Back on June 19th 2013 with the release of viewer 184.108.40.2067516, Second Life got a new capability: materials processing (please see Inara Pey’s coverage for more information on this) and we’ve alrady seen quite a few content creators offer “materials-ready” products. Materials processing, as far as I can understand it, uses two extra textures per face: a normal and a specular map. The purpose they serve is to:
How normal mapping can be used to enhance the detail of simplified, low-polygon meshes. In this example, the original mesh had 4 million triangles and, thanks to normal mapping, we get a very close approximation of the same look, but with a 500-triangle model. Image source: Wikipedia
- Normal maps: They fake the lighting of bumps and dents – an implementation of Bump mapping (with which we’re already familiar, as it’s been in the “Texture” tab of the build floater for centuries). They add detail without adding more polygons. What’s the usefulness of this? Well, in Second Life, content is streamed from the server to our computers for rendering and, the more complex the objects are, the laggier things get. So, it’s in everyone’s best interest to use low polygon models for greater efficiency. So, normal maps are commonly used to greatly enhance the appearance and detail of such a low-poly (and thus, low lag) model by using a normal map from a high polygon model or a height map.
- Specular maps: They basically represent the amount of specular reflectivity a surface has and are part of specularity, i.e. the visual appearance of specular reflections, which is a key component in determining the brightness of specular highlights, along with shininess to determine the size of the highlights.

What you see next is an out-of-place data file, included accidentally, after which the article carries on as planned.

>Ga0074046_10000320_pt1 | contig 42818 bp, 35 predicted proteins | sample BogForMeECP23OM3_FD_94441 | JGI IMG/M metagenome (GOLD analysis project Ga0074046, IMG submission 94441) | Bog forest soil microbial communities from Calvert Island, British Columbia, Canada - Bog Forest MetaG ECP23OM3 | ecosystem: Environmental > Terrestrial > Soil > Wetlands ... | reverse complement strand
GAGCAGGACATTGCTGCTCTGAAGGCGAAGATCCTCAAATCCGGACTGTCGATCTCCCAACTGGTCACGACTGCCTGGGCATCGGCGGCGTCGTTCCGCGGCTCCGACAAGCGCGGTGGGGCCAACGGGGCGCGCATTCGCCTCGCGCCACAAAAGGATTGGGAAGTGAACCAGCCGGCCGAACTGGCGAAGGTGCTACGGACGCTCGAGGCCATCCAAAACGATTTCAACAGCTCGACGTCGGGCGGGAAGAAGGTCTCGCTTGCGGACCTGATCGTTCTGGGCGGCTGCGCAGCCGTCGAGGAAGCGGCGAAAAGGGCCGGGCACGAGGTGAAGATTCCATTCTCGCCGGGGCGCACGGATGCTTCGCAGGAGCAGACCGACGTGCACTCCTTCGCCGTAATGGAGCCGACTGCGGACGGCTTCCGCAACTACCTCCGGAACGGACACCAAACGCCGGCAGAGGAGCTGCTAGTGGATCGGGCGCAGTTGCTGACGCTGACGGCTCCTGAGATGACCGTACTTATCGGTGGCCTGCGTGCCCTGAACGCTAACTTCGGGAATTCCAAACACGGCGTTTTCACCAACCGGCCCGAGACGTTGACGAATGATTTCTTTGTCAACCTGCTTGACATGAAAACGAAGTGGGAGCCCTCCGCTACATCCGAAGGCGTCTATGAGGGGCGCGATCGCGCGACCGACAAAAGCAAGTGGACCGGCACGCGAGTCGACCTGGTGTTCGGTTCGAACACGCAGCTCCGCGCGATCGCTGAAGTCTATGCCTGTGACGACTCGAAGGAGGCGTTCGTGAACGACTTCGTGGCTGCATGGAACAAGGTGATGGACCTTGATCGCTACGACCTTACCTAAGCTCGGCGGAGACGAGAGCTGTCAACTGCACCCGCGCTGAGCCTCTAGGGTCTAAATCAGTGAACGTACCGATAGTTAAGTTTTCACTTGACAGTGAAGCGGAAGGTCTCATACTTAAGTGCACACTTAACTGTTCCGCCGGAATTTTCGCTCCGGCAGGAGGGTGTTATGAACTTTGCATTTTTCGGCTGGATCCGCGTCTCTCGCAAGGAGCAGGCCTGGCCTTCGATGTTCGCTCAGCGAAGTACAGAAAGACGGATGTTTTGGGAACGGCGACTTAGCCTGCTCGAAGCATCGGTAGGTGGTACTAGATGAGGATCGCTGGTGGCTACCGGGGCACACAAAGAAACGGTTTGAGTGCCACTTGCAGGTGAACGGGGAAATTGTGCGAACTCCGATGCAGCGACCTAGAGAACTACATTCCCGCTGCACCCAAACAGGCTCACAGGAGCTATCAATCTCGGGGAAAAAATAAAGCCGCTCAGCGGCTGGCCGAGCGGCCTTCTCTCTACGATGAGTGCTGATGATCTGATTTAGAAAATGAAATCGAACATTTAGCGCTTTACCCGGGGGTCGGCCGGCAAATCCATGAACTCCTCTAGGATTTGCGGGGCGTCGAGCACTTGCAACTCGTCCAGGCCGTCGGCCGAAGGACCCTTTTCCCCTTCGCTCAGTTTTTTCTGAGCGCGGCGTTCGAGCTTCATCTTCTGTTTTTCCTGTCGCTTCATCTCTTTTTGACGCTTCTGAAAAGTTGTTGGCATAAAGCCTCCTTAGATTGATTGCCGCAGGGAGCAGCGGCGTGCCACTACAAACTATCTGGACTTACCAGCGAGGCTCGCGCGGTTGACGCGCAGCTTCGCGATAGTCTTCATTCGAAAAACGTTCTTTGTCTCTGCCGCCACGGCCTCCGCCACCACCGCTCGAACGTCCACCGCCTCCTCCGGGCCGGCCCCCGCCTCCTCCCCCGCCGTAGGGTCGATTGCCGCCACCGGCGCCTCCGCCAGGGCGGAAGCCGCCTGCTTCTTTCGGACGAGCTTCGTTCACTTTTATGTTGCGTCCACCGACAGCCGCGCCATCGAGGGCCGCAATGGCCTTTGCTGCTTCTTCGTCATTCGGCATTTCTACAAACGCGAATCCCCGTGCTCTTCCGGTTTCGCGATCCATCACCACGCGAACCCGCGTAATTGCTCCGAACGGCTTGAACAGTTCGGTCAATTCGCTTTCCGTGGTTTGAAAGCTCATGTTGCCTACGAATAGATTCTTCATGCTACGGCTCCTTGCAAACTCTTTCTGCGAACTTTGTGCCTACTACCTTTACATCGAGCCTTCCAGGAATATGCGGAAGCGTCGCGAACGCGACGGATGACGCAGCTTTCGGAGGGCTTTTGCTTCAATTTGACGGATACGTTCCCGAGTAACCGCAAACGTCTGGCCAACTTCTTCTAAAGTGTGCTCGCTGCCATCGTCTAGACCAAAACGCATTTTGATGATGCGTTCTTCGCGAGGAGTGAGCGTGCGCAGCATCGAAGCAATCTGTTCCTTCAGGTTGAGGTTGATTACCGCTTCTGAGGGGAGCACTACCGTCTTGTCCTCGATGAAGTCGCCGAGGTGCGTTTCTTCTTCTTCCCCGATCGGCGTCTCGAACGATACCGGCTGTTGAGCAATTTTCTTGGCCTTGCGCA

Specular highlights on a pair of spheres. Image source: Wikipedia
This capability is already seen by several SL content creators as a godsend, because many have expressed their displeasure with the way SL handles shininess (a feature that really doesn’t look good on everything) and would like greater control over specularity and reflections, appropriate to the material depicted.
Unfortunately, not every SL user can see normal and specular maps. This is reserved only for those people who have ALM (Advanced Lighting Model – the new name for “deferred rendering”) and for those who use viewers that are capable of rendering materials. So, who can’t see materials at the moment?
- People who still use Firestorm 220.127.116.11167 and older versions of it – a rather large portion of SL’s userbase.
- People who rely a lot on Android mobile devices (tablets, smartphones) for their SL experience. Their GPUs are – at best – where laptop GPUs were ten years ago, and so there’s no point for Lumiya developer Alina Lyvette to try to give her viewer such capabilities.
- People whose desktops and laptops don’t have graphics hardware that can handle ALM.